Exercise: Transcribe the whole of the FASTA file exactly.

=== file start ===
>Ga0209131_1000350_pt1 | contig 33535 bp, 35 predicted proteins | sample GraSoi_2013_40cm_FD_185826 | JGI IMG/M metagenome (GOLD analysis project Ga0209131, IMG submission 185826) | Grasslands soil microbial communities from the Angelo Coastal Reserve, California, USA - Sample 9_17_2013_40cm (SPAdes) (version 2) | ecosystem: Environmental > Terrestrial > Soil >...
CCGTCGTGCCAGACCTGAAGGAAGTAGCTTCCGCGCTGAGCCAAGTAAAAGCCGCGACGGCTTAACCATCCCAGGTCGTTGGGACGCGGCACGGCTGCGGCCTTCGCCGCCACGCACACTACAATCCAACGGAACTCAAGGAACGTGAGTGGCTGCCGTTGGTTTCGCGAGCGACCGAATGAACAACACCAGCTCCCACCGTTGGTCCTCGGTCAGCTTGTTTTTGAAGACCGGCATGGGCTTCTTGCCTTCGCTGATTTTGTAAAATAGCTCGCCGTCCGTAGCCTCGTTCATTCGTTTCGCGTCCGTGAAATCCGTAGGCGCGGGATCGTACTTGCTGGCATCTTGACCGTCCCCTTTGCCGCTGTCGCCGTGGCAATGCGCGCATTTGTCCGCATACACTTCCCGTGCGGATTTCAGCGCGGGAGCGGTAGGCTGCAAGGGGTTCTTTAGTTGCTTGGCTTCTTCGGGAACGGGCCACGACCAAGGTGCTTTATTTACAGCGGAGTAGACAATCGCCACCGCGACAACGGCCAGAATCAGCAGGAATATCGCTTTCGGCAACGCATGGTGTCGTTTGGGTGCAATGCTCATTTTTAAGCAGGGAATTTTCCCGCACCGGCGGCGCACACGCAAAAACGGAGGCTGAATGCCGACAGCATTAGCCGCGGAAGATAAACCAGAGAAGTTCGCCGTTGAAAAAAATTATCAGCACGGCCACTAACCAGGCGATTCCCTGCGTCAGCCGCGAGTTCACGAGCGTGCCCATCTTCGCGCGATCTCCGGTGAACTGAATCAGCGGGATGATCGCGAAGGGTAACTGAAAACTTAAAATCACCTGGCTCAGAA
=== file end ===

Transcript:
>Ga0209131_1000350_pt1 | contig 33535 bp, 35 predicted proteins | sample GraSoi_2013_40cm_FD_185826 | JGI IMG/M metagenome (GOLD analysis project Ga0209131, IMG submission 185826) | Grasslands soil microbial communities from the Angelo Coastal Reserve, California, USA - Sample 9_17_2013_40cm (SPAdes) (version 2) | ecosystem: Environmental > Terrestrial > Soil >...
CCGTCGTGCCAGACCTGAAGGAAGTAGCTTCCGCGCTGAGCCAAGTAAAAGCCGCGACGGCTTAACCATCCCAGGTCGTTGGGACGCGGCACGGCTGCGGCCTTCGCCGCCACGCACACTACAATCCAACGGAACTCAAGGAACGTGAGTGGCTGCCGTTGGTTTCGCGAGCGACCGAATGAACAACACCAGCTCCCACCGTTGGTCCTCGGTCAGCTTGTTTTTGAAGACCGGCATGGGCTTCTTGCCTTCGCTGATTTTGTAAAATAGCTCGCCGTCCGTAGCCTCGTTCATTCGTTTCGCGTCCGTGAAATCCGTAGGCGCGGGATCGTACTTGCTGGCATCTTGACCGTCCCCTTTGCCGCTGTCGCCGTGGCAATGCGCGCATTTGTCCGCATACACTTCCCGTGCGGATTTCAGCGCGGGAGCGGTAGGCTGCAAGGGGTTCTTTAGTTGCTTGGCTTCTTCGGGAACGGGCCACGACCAAGGTGCTTTATTTACAGCGGAGTAGACAATCGCCACCGCGACAACGGCCAGAATCAGCAGGAATATCGCTTTCGGCAACGCATGGTGTCGTTTGGGTGCAATGCTCATTTTTAAGCAGGGAATTTTCCCGCACCGGCGGCGCACACGCAAAAACGGAGGCTGAATGCCGACAGCATTAGCCGCGGAAGATAAACCAGAGAAGTTCGCCGTTGAAAAAAATTATCAGCACGGCCACTAACCAGGCGATTCCCTGCGTCAGCCGCGAGTTCACGAGCGTGCCCATCTTCGCGCGATCTCCGGTGAACTGAATCAGCGGGATGATCGCGAAGGGTAACTGAAAACTTAAAATCACCTGGCTCAGAA